Section 23.1. The Postfix MTA

Several MTAs are available for Linux. Historically, the most common MTA on Unix has been sendmail, which has been around for a long time. It is generally considered somewhat more difficult to use than the alternatives, but it is thoroughly documented in the book sendmail, by Bryan Costales with Eric Allman (O'Reilly).

Postfix is a newer MTA, developed by security guru Wietse Venema as a replacement for sendmail. It's designed to be compatible with sendmail but to provide a higher level of security and be easier to configure.

Postfix is a highly flexible and secure piece of software that contains multiple layers of protection against would-be attackers. Postfix was also written with performance in mind, and employs techniques to limit slower activities such as creating new processes and accessing the filesystem. It is one of the easier email packages to configure and administer because it uses straightforward configuration files and simple lookup tables for address rewriting. It is remarkable in that it is simple to use as a basic MTA, yet still able to handle much more complicated environments.

Many Linux distributions have Postfix built in, so you may already have it installed on your system. If not, you can find prebuilt packages or compile it yourself from the source code. The Postfix home page ( contains links to download both the source code ("Download") and packages for different Linux distributions ("Packages and Ports").

Postfix has two different release tracks: official and experimental. The experimental releases contain all the latest patches and new features, although these might change before they are included in the official release. Don't be put off by the term "experimental"; these releases are very stable and have been tested thoroughly. If you are looking for a feature that is available only in the experimental release, you should feel more than comfortable using it. Read the release notes for both tracks to know what the current differences are.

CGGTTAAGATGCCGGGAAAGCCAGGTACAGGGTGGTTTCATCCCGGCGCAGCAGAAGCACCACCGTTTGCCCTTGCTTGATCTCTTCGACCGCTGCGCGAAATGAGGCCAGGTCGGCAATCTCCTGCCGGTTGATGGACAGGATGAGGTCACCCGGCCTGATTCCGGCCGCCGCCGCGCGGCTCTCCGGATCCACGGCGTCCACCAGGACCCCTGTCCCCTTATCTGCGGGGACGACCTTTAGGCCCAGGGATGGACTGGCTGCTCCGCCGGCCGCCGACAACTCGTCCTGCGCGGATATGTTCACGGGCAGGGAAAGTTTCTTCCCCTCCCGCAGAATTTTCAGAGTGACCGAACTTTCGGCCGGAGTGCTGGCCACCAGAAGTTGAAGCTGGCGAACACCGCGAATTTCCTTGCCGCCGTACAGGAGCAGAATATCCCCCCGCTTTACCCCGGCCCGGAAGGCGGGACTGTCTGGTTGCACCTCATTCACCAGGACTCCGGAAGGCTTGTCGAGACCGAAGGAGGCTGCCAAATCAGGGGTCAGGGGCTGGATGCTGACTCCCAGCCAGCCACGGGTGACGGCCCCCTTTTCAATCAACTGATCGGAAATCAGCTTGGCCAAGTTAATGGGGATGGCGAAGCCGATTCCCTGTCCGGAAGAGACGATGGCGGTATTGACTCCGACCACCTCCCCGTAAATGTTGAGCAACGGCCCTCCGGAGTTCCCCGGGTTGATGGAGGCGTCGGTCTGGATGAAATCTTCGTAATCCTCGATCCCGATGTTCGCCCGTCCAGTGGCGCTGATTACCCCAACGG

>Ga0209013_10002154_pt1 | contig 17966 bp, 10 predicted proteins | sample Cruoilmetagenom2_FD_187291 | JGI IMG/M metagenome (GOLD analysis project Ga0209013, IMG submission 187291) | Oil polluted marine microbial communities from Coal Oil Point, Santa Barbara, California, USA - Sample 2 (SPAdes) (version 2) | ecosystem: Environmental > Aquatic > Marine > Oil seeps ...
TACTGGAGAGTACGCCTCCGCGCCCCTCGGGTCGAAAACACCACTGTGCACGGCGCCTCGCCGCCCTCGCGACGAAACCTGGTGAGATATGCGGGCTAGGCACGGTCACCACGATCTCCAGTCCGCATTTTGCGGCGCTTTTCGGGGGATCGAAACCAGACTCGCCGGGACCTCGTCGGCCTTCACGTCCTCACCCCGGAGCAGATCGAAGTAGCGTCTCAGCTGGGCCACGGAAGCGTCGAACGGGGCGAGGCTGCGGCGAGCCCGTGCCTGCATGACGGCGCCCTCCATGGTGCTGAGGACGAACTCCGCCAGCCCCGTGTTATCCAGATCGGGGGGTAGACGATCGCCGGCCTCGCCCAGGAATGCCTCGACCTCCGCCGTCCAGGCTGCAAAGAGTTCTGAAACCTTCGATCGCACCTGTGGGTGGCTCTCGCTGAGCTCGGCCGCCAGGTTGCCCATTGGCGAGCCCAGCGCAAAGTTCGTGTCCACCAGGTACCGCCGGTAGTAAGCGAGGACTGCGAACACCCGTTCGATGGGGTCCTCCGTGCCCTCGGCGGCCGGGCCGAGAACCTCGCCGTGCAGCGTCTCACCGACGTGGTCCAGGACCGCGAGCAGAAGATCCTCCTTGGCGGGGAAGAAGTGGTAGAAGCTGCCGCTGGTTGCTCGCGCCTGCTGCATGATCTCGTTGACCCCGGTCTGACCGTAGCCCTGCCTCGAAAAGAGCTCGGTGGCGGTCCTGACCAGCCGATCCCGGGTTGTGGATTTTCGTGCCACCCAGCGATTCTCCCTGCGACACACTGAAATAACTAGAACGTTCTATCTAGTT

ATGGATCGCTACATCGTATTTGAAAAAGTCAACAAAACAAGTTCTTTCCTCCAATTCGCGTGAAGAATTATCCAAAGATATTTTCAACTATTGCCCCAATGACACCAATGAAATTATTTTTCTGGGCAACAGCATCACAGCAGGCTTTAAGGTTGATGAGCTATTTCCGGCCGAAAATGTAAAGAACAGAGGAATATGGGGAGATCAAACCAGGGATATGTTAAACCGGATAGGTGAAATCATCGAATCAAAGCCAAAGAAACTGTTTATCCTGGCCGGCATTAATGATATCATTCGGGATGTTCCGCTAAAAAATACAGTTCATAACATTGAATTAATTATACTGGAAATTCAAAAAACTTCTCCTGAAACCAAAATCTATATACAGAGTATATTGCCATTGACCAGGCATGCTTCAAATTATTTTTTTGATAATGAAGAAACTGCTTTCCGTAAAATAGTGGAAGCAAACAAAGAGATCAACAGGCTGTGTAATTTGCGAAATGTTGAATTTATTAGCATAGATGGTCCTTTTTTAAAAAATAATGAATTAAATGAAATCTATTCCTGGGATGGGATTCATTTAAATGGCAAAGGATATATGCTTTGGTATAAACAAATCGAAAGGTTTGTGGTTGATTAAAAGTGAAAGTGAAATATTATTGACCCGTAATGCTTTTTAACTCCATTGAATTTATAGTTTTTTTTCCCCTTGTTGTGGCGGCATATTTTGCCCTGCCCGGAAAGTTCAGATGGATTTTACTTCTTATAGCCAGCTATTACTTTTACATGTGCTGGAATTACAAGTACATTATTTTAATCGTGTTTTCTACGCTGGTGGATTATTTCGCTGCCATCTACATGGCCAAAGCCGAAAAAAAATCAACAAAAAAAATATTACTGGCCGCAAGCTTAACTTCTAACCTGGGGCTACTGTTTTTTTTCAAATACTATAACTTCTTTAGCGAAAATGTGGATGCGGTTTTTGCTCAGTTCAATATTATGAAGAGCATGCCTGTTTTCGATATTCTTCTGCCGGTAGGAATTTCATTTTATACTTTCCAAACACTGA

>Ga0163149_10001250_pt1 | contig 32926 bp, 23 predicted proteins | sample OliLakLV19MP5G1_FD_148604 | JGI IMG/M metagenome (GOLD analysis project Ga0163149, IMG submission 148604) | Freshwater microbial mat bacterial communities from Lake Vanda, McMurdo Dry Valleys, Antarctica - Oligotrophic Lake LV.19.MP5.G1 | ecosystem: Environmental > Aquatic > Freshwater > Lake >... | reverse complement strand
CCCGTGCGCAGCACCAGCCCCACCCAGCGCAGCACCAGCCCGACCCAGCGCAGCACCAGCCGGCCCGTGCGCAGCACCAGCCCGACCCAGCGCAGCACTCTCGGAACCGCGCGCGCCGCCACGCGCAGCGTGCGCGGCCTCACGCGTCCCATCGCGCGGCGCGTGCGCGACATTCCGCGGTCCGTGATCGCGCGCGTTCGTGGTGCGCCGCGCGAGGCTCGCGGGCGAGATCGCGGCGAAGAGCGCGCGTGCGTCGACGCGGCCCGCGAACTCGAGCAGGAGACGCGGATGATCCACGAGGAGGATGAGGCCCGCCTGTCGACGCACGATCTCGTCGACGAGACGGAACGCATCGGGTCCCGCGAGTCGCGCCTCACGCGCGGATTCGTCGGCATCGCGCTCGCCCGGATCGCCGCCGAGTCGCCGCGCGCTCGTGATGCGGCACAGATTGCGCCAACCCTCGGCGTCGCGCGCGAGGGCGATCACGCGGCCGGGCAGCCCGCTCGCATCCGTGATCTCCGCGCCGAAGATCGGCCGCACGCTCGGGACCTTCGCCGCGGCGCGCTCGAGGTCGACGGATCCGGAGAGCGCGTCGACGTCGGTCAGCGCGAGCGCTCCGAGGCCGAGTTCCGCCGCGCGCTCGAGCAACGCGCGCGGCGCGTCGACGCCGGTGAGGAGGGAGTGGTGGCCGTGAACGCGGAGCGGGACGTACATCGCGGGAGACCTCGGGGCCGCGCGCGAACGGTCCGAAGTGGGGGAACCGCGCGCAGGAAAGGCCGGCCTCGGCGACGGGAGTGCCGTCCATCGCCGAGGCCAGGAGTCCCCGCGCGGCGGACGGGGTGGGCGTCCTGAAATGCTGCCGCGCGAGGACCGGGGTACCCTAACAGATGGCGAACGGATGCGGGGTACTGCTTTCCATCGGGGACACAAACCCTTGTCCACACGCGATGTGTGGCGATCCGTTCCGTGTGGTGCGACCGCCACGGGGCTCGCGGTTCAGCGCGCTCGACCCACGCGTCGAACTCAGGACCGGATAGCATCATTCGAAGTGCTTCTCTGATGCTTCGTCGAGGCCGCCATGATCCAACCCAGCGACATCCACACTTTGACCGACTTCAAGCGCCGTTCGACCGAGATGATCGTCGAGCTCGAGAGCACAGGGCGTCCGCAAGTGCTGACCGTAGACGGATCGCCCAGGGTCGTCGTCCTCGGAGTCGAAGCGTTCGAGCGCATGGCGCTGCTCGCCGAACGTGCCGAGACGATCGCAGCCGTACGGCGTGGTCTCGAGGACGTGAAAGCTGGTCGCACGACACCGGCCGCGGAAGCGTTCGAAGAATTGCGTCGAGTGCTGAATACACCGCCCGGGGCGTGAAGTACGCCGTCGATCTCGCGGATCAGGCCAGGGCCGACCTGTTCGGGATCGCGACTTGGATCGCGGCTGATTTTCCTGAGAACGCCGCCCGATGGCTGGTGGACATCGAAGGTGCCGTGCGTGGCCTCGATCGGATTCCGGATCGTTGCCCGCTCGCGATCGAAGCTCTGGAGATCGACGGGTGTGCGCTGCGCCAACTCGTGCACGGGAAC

23.1.1. A Word About DNS

Before setting up Postfix , you should understand that if your system is going to receive mail from others across the Internet, the DNS for your domain has to be configured correctly. DNS is discussed in Chapter 13.

Let's assume for this discussion that you are configuring a host called halo in the domain and that you have a user account michael on your system. Regardless of how you want to receive mail, your host must have a DNS A record that maps its hostname to its IP address.

In this example your email address is going to be either or If you want to use the first form, configuring the DNS A record is enough for messages to reach you.

If your system is going to receive all mail for (including, the domain should have a DNS MX record pointing to your host If you are configuring the DNS for your domain yourself, make sure you read the documentation to understand how it works; otherwise, speak to your DNS administrator or ISP about routing mail to your system.

Postfix frequently uses DNS in its normal operation, and it uses the underlying Linux libraries to perform its DNS queries. Make sure your system is configured correctly to perform DNS lookups (see "Configuring DNS" in Chapter 13). Postfix usually has to find an MX record to make its deliveries. Don't assume that if Postfix reports a DNS problem with an address, and you find that the domain resolves correctly, that email delivery should therefore succeed. If Postfix reports a problem, you can be almost certain there is a problem.

23.1.2. Installing Postfix

Although prepackaged distributions are available, you may want to build the package yourself if you want to use any of the add-on libraries or functions that are not included in your distribution. You might also want to get the latest version to obtain a new feature that has not yet been included in your distribution.

Before you install Postfix, be aware that it includes the three commands /usr/bin/newaliases , /usr/bin/mailq , and /usr/sbin/sendmail that are normally used by sendmail. Postfix provides replacements that work with the Postfix system rather than with sendmail. You should rename your existing sendmail commands so that the Postfix installation doesn't overwrite them in case you ever want to use the original sendmail binaries again:

# mv /usr/bin/newaliases /usr/bin/newaliases.orig